Anne of Green Gables
Once a month the English-language Japan News newspaper has a one-page readers’ letter feature called Readers’ Forum in which all letters are devoted to a single topic. This is in addition to other letters-to-the-editor that it prints periodically. When the September 2015 Readers’ Forum page was printed on Saturday, September 26, 2015 on the topic of the upcoming 2020 Summer Olympic Games in Tokyo, the topic for the October page was announced: Book of your recommendation. “If you could only take one book to a deserted island, which book would you choose? What would be the one book you’d recommend to your child? Tell us about the book that has meant the most to you in your life.” The letters were printed on Saturday, October 31, 2015. My letter was not published, but another letter espousing Anne was published, "Anne's lessons in life" written by a Koichi Mimura, a teacher in Toyonaka, Osaka
Some books are obvious choices: the Holy Bible; the Oxford Dictionary of the English Language; almost any encyclopedia; the Complete Works of William Shakespeare; the letters of Aleister Crowley; Ayn Rand’s Fountainhead; Julius Caesar’s Gallic Wars. I wrote in support of the Canadian classic Anne of Green Gables, written by Lucy Maud Montgomery in 1905, but not published until 1908.
I have liked Lucy Maud Montgomery’s Anne of Green Gables for a long time. It was first read aloud to me in class by one of my elementary school teachers - a tough but adored woman. Later I read it myself and have re-read it many times. Each reading reminds me of my teacher and my childhood days. Modern life, or maybe just middle-aged life make me feel nostalgic for simpler times. Not Anne Shirley’s time (1908), but rather my own childhood, sitting at my desk in class listening to my teacher’s voice. Anne might be the archetypal Canadian. She occupies a cultural space similar to Tom Sawyer-Huckleberry Finn in America, and Botchan, or Wagahai wa neko de aru among Japanese. When Montgomery wrote, the entire population of Canada was less than the population of Toronto today, which makes me reflect about culture and creativity. Canada still has a small population for its size, which means that despite being a large country it is, in fact, a small community. In that respect, we still feel the proximity of Anne Shirley’s world - the small community.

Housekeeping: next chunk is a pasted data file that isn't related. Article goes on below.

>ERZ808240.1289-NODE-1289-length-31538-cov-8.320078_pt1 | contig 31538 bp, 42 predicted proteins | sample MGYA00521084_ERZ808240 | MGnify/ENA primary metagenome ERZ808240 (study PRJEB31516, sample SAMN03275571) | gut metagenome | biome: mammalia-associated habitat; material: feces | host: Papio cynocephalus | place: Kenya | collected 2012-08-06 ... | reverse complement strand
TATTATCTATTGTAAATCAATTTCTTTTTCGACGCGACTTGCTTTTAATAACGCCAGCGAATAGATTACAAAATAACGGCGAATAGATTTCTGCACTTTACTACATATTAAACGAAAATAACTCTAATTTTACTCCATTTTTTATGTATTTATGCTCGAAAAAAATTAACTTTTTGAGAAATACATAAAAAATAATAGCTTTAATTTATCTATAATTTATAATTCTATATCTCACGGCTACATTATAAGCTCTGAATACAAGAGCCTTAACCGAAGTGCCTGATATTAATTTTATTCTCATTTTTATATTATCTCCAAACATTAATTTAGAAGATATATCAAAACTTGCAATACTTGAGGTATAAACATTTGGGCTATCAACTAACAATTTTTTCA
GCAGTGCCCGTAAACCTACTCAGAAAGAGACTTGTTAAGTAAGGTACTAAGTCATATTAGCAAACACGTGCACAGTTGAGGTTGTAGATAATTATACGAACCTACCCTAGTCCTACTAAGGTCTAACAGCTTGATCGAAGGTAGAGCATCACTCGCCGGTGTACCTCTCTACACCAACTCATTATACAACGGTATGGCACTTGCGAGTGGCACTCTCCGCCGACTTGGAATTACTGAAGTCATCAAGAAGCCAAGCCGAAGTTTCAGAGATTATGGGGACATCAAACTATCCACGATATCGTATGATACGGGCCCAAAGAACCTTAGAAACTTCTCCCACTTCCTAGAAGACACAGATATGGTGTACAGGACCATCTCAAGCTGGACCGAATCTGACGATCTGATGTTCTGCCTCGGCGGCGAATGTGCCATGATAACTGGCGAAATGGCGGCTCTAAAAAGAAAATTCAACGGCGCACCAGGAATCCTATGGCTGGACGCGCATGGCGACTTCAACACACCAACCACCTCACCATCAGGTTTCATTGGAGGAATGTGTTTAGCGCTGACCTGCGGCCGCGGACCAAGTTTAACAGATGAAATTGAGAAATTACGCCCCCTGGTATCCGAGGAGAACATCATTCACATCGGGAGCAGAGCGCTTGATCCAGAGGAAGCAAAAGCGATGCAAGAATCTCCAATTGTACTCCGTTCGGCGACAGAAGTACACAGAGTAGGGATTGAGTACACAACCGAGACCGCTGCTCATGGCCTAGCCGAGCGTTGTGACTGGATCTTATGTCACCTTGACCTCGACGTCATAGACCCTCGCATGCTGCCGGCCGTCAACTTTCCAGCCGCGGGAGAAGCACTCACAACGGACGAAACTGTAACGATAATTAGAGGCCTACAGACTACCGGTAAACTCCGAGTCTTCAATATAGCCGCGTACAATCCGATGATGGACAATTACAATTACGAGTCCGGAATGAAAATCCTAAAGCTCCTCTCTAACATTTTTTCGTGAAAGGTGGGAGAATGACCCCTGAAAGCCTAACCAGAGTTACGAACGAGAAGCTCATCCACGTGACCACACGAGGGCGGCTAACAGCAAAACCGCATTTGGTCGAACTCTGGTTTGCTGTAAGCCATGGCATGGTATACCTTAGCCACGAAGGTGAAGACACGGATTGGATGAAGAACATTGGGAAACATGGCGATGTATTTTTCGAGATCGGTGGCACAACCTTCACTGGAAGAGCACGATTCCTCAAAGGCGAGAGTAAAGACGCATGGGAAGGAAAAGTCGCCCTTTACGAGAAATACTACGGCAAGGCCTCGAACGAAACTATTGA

Anne comes from the dawn of contemporary Canada. Automobiles, electricity and phones existed but were only just beginning to penetrate her life. Yet her world remains recognizable and familiar - the technology, of course, but most of all enduring themes like school and family, love, fear, hope, anticipation, disappointment, competition, jealousy, separation and loss, plus all the intermediary supporting and uplifting human relationships. Once very popular in Japan, I think Anne was welcomed here for her ethical virtues, primarily her filial piety and devotion to her adoptive family, the Cuthberts, despite not being their blood relation.
I haven’t got tired of re-reading it yet, so as a holiday read, or a deserted island companion Anne of Green Gables gives me great comfort.